Isolation seems quite good, but most isolation is at the higher frequencies, so loud noises from air conditioners or dishwashers etc. may intrude if your music is soft and quiet. Leakage is low, but if you're in a very quiet office in a cubicle right next to other cubicles and you play your music loud, someone in the next cube may hear your music faintly, and some people are bothered by the least bit of leakage that way. It's very doubtful that leakage from the M100 would be noticeable to anyone on a noisy bus, train, or plane.
My first M100 was pearl white, and this one is matte black. The sound seems about the same a year after the first one I had, and the fit is very similar also. But just in case I had the impression of a tight fit with my first M100, this current M100 is ultra-comfortable - so much so that I'm wearing it for hours at a time with no adjustments. The sound is so good (as described above) that I'm enjoying classical, jazz, electronic, rock, and other genres of music like never before - everything from Daft Punk, David Chesky, and David Lynch sounds just as spectacular as Michael Buble, Korn, and Miles Davis.
The M100 in matte black (my color choice) is beautiful, and its military-gear stealth look is not only very classy, it doesn't tend to show dirt and grime. The military-grade look isn't just superficial though - the build quality is the best in the headphone business - all metal and perfectly finished, but not heavy on the head. At the time I purchased the M100, an extra set of metal earcup side plates was offered, with choice of color and even a custom logo. Those custom plates aren't expensive and they can be attached or detached at any time, so if the headphone is transferred to another person that person can use the standard side plates instead. Headband clamping force with the M100 is very moderate for a full-size headphone, and if the headband were ever to become uncomfortable on top of a user's head, I suggest pulling the earcups down an extra click so most of the weight is borne by the earcups.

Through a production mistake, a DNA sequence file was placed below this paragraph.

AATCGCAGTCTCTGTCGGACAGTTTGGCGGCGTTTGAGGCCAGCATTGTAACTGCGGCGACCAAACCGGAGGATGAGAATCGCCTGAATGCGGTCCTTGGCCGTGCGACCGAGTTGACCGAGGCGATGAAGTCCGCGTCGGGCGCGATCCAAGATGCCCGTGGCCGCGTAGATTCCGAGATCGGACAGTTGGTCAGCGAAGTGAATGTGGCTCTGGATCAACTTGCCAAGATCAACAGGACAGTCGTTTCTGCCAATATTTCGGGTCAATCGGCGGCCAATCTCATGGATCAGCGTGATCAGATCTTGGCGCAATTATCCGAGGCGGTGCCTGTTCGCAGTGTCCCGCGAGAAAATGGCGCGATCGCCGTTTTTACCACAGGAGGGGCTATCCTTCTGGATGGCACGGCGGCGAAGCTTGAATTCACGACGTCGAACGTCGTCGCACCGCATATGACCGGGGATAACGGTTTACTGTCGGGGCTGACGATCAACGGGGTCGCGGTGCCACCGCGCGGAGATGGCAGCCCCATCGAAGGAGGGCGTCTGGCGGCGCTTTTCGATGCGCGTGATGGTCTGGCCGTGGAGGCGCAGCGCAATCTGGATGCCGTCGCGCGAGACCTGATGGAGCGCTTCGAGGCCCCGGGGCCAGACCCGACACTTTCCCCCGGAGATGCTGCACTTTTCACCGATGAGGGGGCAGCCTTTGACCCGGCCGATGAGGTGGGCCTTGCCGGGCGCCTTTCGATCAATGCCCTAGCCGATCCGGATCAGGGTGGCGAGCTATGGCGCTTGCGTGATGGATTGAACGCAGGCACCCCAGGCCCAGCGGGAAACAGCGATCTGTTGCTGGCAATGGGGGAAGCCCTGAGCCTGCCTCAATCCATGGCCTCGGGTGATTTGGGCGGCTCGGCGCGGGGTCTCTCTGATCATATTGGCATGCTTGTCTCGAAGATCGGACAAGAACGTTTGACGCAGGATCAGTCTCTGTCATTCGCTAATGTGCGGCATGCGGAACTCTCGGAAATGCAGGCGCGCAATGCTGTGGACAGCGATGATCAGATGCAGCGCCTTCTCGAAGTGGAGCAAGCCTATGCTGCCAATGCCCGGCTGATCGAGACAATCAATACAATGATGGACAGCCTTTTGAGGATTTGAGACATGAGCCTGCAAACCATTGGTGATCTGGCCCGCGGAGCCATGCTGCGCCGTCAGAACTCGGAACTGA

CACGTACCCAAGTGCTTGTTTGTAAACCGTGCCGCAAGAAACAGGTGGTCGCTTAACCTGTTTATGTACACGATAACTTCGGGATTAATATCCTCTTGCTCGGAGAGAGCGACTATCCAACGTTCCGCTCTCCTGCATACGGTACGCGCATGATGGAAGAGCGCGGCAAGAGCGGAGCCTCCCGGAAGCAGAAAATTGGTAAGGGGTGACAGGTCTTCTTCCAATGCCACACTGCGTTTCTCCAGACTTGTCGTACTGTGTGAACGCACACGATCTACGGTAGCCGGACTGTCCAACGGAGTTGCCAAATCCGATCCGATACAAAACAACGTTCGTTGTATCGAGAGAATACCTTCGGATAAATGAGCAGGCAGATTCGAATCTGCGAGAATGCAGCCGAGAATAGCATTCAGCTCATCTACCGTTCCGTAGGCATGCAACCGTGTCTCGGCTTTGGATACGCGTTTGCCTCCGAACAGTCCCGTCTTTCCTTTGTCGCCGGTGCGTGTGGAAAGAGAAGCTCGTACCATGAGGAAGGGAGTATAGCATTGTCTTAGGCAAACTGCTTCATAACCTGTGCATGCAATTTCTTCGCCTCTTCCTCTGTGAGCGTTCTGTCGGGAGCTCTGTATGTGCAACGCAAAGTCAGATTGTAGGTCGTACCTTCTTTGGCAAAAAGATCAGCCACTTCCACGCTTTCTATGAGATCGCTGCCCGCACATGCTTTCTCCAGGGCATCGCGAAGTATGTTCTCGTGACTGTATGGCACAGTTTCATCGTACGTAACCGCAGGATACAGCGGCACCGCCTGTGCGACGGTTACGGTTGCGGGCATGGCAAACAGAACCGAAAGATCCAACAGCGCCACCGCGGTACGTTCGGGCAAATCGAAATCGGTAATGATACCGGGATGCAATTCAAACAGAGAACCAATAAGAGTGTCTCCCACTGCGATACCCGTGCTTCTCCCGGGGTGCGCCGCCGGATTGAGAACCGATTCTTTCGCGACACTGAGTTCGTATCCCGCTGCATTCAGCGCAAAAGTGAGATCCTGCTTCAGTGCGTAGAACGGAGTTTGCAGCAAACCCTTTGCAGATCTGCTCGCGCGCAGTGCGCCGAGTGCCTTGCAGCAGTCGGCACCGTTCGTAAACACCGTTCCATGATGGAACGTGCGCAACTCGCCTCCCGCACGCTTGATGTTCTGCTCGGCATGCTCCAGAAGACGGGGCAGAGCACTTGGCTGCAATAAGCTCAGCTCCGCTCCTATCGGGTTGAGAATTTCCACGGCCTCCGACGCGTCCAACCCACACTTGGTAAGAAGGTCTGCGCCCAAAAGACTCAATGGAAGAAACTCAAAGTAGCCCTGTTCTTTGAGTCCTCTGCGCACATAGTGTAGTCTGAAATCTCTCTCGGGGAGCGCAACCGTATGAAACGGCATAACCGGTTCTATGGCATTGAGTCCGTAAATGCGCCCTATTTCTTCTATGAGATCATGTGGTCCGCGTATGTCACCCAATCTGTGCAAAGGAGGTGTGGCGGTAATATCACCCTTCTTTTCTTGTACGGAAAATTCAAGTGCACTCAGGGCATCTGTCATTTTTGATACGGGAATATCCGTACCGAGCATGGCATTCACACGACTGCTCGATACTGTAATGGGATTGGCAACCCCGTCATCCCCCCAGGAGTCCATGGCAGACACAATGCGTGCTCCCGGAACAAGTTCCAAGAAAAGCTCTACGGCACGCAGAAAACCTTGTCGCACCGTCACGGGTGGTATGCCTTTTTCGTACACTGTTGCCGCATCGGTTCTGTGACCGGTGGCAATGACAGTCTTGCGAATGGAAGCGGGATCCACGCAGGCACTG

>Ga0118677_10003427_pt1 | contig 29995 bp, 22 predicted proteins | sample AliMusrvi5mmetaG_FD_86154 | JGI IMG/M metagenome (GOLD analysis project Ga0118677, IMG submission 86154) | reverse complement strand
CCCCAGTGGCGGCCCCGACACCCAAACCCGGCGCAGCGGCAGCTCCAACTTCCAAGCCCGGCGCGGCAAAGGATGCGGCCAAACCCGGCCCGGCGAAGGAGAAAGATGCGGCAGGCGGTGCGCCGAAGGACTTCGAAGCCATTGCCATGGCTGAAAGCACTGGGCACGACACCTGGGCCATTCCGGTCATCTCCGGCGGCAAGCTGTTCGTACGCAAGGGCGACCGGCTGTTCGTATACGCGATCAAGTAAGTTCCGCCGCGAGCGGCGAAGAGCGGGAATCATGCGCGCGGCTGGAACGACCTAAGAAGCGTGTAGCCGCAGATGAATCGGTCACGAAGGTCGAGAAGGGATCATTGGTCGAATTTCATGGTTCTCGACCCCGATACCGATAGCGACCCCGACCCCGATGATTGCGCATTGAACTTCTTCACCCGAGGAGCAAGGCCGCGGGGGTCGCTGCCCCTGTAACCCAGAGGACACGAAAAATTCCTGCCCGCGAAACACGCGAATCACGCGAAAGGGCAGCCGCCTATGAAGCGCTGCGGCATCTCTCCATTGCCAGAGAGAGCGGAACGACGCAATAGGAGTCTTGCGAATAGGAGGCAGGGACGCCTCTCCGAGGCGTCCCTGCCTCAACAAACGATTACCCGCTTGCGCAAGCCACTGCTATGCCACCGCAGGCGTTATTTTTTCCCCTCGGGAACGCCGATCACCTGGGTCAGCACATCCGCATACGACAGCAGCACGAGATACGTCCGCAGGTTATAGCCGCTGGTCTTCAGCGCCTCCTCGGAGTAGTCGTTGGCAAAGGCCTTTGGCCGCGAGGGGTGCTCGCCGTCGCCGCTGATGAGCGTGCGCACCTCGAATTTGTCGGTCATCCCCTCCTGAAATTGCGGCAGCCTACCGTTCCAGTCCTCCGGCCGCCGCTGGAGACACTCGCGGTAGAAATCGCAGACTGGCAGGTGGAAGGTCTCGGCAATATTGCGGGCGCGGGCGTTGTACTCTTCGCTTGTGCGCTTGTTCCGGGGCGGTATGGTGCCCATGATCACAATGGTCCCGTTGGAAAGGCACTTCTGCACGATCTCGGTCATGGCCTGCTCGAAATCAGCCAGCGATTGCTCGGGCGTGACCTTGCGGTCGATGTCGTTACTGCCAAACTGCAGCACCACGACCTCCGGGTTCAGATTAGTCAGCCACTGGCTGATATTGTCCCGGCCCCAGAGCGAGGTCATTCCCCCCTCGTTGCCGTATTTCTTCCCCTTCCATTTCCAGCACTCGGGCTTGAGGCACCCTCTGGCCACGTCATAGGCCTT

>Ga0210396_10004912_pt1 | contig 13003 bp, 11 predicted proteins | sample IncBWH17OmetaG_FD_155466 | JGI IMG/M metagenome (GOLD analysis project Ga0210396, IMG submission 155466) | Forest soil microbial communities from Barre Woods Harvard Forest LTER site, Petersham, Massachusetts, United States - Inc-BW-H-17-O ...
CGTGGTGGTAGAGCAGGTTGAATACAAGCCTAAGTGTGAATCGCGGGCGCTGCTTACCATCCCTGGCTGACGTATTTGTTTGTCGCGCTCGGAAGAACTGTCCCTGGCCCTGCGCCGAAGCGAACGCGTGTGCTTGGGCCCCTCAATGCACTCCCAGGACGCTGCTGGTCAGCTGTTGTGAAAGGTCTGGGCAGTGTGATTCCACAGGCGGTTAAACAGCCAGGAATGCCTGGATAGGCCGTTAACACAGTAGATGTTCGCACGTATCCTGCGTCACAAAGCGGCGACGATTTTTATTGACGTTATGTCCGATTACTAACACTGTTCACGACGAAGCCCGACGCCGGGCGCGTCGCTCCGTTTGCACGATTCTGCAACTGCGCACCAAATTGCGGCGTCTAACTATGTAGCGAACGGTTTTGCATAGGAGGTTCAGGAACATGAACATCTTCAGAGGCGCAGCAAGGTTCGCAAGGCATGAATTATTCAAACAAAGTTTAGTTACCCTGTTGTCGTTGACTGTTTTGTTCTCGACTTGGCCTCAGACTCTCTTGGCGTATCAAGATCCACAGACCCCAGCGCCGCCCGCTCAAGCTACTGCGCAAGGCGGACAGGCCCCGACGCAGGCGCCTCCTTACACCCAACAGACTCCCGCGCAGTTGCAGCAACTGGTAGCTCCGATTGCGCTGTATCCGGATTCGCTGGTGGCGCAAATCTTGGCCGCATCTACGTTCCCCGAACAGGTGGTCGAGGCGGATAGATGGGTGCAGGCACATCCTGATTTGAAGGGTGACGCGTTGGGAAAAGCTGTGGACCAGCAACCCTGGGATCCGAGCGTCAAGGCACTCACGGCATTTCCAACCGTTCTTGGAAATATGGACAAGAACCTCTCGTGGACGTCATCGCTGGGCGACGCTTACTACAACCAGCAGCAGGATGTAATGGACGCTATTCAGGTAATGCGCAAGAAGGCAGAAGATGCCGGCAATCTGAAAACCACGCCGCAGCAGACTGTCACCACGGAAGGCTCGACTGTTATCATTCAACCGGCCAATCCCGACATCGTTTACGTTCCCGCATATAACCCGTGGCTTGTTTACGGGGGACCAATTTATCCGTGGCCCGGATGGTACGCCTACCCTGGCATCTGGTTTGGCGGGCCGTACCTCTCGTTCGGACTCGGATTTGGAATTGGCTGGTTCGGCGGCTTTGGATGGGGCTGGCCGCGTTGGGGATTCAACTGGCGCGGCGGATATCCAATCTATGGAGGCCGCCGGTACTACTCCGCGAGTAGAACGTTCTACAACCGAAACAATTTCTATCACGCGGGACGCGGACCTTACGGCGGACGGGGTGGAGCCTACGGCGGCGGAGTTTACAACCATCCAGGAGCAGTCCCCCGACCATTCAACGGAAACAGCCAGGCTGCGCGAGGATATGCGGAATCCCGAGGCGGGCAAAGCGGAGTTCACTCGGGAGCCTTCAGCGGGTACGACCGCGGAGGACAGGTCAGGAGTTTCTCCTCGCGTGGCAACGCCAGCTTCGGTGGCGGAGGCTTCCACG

The earpads go completely around my ears, unlike some headphones that are described as circumaural (around the ear). The Sennheiser Momentum is one such headphone where the earpads sit partially on my average-size ears. The earpads are very soft and spongy, covered in 'pleather' I would guess, and are the most comfortable type of earpad I've used. The M100 has a single-sided detachable cable that can be plugged into either the left or right earcup. The fabric-covered cable is terminated with a 45-degree angled Apple miniplug, and the end that goes into the earcup is a standard (non-Apple) miniplug. In case of cable failure, any generic miniplug to miniplug cable could be used, as long as the sleeve ahead of the plug that goes into the earcup is no bigger than 7mm in diameter.